When people talk about ecommerce, they immediately think of Amazon – the online sales giant that has achieved record results in the first three months of 2021. With profits more than tripling and a 44% increase in turnover to 108.52 billion, Amazon is a champion of ecommerce and it seems as if there is no match between the marketplace giant and individual retailers’ eShops. But that is not quite the case. While Amazon has set the standard for ecommerce within the United States, becoming a benchmark for all online stores, this is not the case when it comes to cross-border commerce in Europe. Let’s see why.
The funnel strategy. Retain your customer
Personalisation: unique products and loyalty programmes
Simplicity: shipping and returns
The winning technique is to take advantage of Amazon’s highly standardised experience and turn it into a strong point of your brand’s online store offering. This starts with shipping. Offering a low-cost shipping system for the user, managed with a clever mix of a regional courier network and a worldwide shipping hub, can help a brand to better satisfy its customers. Then there are returns. The ability to return goods and the return methods play a significant role in customer satisfaction. It is precisely this area that remains a grey area for the giant Amazon, which from a cross-border perspective lags behind in terms of the ease and intuitiveness of the process.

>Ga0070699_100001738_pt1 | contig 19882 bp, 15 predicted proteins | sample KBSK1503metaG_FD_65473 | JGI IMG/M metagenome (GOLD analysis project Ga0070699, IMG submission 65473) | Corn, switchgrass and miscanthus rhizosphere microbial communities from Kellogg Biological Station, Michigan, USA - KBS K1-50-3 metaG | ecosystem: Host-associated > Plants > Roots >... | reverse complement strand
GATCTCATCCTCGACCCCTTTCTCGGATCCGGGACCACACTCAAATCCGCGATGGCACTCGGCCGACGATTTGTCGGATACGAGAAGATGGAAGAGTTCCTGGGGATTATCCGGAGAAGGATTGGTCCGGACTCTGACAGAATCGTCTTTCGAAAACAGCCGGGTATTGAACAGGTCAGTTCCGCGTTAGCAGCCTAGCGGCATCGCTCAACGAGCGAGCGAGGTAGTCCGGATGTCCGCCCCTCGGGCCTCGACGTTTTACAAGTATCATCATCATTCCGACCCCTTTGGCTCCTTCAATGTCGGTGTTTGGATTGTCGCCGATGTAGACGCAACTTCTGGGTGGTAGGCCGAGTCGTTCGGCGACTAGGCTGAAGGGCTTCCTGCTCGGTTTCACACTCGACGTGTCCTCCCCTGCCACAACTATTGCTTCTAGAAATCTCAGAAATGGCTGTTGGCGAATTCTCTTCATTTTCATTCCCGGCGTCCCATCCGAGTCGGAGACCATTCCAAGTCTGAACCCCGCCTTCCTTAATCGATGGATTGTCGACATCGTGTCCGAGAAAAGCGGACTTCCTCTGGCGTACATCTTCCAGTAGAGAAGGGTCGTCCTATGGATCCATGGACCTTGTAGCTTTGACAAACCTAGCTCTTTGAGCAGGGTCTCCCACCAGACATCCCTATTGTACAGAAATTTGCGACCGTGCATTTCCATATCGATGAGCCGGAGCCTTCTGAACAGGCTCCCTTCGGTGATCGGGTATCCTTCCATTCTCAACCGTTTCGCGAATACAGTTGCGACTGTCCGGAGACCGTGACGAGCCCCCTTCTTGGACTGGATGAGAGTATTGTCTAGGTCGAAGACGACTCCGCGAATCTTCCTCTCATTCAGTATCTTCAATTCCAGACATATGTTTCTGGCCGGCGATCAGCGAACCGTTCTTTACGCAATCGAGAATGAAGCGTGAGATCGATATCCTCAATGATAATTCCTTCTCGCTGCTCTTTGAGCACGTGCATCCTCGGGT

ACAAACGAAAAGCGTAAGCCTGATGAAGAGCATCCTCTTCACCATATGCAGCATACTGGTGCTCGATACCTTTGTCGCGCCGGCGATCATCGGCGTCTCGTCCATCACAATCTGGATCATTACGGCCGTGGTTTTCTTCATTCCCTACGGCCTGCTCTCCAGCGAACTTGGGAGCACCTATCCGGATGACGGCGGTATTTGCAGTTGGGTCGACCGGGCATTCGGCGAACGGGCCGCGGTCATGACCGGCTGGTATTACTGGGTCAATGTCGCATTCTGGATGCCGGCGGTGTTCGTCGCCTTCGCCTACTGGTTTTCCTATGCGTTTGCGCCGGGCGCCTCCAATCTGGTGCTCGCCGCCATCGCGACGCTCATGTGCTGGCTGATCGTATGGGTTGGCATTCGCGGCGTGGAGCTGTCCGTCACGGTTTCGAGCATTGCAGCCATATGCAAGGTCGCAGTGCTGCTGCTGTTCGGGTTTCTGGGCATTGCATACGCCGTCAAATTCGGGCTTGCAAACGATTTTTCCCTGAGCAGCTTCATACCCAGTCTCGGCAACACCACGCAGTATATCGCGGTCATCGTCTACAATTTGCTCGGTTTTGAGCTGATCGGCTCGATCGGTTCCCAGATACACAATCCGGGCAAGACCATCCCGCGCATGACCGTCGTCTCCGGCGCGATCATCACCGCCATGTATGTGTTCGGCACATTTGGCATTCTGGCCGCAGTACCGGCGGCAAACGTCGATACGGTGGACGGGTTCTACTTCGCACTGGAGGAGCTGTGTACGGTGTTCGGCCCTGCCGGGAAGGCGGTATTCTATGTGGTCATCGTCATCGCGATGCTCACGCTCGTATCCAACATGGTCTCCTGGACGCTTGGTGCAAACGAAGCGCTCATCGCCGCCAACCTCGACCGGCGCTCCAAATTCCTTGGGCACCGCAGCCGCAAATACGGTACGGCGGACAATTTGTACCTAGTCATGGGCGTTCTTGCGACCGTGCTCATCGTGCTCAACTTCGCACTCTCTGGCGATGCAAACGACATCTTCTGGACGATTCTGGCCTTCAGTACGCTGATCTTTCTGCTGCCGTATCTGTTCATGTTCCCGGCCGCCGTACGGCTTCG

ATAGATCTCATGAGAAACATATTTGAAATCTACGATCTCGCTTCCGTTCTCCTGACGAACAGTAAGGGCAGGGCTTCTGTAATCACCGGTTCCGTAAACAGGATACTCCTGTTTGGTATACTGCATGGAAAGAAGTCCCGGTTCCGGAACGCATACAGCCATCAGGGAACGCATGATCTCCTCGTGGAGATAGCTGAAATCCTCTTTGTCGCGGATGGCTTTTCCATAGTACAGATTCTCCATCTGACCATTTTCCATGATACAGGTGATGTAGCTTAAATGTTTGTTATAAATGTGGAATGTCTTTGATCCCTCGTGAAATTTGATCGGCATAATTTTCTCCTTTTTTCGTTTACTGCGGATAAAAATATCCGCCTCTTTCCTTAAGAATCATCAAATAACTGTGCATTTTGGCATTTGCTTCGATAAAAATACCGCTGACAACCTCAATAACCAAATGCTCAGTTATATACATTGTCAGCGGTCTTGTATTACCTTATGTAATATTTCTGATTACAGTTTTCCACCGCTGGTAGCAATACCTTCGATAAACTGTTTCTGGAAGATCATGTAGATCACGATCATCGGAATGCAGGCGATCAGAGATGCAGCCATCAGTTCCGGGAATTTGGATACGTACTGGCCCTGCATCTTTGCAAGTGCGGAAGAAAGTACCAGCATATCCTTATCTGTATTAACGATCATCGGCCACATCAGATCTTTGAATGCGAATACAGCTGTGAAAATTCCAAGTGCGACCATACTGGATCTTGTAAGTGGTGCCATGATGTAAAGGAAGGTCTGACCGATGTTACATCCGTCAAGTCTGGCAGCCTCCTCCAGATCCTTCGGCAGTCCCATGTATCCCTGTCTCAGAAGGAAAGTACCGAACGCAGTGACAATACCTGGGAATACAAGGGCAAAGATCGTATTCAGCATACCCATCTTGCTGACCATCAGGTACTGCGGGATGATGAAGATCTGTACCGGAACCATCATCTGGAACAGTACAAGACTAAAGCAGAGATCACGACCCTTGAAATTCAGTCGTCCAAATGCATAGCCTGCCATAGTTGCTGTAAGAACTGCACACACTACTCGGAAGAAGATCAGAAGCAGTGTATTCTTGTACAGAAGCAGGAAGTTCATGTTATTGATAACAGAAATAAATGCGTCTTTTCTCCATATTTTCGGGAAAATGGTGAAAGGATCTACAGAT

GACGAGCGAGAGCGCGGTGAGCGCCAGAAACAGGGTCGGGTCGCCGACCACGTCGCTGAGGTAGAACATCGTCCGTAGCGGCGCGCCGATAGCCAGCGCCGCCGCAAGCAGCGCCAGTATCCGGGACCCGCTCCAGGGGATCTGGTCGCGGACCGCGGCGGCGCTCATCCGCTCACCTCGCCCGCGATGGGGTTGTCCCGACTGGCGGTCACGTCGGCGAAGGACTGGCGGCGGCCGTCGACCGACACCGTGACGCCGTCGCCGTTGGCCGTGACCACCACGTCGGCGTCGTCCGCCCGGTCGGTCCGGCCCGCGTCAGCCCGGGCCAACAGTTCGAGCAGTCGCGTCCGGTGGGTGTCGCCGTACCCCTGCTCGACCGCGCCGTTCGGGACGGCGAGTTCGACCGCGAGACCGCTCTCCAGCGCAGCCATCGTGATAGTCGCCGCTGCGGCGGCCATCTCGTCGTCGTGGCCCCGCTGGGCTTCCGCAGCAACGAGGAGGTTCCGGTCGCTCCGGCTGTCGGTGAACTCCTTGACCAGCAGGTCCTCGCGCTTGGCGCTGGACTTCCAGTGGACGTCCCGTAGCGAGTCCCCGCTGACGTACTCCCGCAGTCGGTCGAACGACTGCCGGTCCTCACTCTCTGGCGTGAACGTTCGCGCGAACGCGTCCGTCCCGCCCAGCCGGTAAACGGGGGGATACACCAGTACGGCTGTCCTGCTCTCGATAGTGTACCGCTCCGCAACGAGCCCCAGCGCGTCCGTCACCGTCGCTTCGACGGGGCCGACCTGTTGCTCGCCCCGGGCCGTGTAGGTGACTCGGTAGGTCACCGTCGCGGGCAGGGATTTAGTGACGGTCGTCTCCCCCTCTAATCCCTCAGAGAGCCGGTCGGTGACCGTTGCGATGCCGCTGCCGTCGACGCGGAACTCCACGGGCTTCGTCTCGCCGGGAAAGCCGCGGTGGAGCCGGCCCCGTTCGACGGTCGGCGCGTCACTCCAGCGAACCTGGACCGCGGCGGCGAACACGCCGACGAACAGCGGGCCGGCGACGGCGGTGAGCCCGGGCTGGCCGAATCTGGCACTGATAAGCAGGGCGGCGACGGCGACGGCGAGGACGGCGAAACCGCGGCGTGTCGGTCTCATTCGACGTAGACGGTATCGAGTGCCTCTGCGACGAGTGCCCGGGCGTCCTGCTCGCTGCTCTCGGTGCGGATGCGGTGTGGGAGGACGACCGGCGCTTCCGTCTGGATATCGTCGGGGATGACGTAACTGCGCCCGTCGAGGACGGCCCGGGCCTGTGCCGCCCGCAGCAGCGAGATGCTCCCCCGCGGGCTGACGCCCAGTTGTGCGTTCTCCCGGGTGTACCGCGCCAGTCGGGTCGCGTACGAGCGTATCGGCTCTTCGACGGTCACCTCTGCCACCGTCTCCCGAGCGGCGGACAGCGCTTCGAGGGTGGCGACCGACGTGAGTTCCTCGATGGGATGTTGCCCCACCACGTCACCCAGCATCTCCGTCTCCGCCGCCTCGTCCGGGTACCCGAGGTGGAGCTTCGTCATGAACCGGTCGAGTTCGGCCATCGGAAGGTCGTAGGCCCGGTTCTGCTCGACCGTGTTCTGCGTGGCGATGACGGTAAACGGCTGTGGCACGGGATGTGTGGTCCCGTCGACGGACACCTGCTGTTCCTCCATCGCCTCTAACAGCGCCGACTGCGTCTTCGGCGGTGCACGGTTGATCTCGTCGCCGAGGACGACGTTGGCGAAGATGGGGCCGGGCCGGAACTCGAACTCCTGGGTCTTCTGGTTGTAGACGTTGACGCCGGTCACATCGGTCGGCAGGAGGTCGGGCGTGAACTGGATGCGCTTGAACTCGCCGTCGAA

Transparency: costs, payments and language
If a brand wants to win the challenge against Amazon in cross-border digital commerce, it has to be clear and offer a very intuitive experience, especially in the final phase of the purchase. A key tip in this respect is to include duties and taxes in the final price. Amazon does not do this and the user sees the cost of the basket increase when checking out. A similar argument applies to payments. Statista found that 17% of customers abandon their shopping cart because they do not want to provide their payment details to the site and 7% of these said the main reason was the lack of sufficient payment methods. The winning strategy for cross-border sales is to localise payments by offering payment methods preferred by users in the countries in which you want to sell: a Dutch buyer, for example, will prefer iDeal, a German buyer will use SOFORT. Similarly, offering a multilingual digital shop will greatly increase your chances of success. According to a Eurostat survey, 56% of Europeans would not buy from online shops in other countries that do not cover the language of the buyer.